I got a real lesson on miniature lamps last week by attending Sohn's auction where there were many of these little jewels sold. I just happened to be on the front row sitting with this wonderful lady who had traveled quite a distance to buy these small lamps. When the first one sold, she was the high bidder and, if I remember right, it brought a couple of hundred dollars. This caught my attention. She continued to bid on each lamp thereafter and was successful on almost all of them.
My curiosity got the best of me, so I followed her when the lamp sales had been completed and began a conversation with her about the lamps that she had purchased. To my surprise, she was just a collector who admired these lamps because there had been several in her home as a child. I feel certain that she spent $5000 or more on lamps by the time the auction was finished. I asked how she knew that they were real and not reproductions and her answer was “just by seeing so many of them”.
My interest had been piqued, so I went to the table where most of the lamps sat and examined several of them. Sure enough, I began to have confidence that with a little practice and some reading, I also could tell the difference. How many times had I passed these little jewels at garage and house sales thinking that they all were reproductions? I was amazed when I got home and searched eBay for miniature lamps and found that there were 687 listed, with many over $500.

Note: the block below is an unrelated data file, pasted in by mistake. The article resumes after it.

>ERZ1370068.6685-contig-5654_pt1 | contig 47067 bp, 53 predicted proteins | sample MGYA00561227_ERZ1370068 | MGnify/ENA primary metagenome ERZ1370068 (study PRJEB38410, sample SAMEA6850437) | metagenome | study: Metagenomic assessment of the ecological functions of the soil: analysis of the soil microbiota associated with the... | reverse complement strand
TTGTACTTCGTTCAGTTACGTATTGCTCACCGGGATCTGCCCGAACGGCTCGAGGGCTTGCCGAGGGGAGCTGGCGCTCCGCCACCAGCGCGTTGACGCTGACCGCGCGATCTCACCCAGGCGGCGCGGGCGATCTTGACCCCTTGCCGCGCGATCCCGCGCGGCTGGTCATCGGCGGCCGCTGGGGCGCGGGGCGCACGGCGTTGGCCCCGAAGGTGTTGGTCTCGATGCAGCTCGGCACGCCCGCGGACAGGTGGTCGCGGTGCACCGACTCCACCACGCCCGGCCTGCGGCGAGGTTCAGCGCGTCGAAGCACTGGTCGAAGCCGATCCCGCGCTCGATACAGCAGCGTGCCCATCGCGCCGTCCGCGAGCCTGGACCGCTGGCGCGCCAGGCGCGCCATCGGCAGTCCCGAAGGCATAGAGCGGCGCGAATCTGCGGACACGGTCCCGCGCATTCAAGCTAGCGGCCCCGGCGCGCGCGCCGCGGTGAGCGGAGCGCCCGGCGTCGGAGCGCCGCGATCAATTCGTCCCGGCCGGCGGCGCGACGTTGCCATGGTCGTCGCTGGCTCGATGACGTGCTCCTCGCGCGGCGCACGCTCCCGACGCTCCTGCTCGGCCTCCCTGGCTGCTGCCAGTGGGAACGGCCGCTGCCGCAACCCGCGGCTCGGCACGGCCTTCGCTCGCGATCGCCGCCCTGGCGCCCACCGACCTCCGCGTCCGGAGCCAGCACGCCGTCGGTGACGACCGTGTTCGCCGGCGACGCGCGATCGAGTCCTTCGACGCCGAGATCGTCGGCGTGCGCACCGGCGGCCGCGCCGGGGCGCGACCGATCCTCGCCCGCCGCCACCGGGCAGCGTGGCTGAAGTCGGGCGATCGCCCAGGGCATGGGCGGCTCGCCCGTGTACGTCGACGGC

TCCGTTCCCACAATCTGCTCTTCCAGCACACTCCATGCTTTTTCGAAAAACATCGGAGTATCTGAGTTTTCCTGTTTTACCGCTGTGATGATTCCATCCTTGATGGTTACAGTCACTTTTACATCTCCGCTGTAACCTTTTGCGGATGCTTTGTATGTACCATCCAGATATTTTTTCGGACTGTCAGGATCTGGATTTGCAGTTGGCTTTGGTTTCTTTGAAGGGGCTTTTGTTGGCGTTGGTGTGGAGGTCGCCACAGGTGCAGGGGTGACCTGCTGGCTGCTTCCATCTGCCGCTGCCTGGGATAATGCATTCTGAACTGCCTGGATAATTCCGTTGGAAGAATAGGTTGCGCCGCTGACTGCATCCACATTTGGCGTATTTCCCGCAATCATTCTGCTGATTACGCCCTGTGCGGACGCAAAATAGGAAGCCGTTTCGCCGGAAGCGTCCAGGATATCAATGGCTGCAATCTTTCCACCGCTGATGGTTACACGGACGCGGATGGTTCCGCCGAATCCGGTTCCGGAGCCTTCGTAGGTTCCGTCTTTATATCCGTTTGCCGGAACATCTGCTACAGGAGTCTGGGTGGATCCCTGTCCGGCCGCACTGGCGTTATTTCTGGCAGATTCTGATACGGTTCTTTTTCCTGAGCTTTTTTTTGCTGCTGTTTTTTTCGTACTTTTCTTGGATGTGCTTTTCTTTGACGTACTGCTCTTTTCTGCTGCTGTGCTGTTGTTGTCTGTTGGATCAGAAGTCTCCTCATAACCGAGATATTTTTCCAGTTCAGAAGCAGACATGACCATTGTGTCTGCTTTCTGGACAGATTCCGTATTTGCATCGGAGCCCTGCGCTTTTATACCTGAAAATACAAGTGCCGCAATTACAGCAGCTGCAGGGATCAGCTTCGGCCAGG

Examining these little beauties, I began to find examples of all the larger varieties of lamps that people search for all the time. There were cut glass, satin glass, milk glass and every other description of glass you can think of that had been molded or blown into the little beacons of light. I was amazed to find a great book on miniature lamps by Frank and Ruth Smith called, of all things, Miniature Lamps.
I hope that you have learned a very important lesson from my experience, that being there are things that can be learned at auctions alongside the buying you do. I am sure that the time spent with that wonderful lady will be turned into money in my pocket. Whenever you attend an auction, make the time worthwhile. Don't sit there like a bump on a log but talk to people and you may learn something that will be priceless in your future.
I remember a little song when I attended
My 220 page book about how to make money buying and selling antiques & collectibles is FREE with your membership in the Daryle Lambert's Antique and Collectible Club. Join Us Today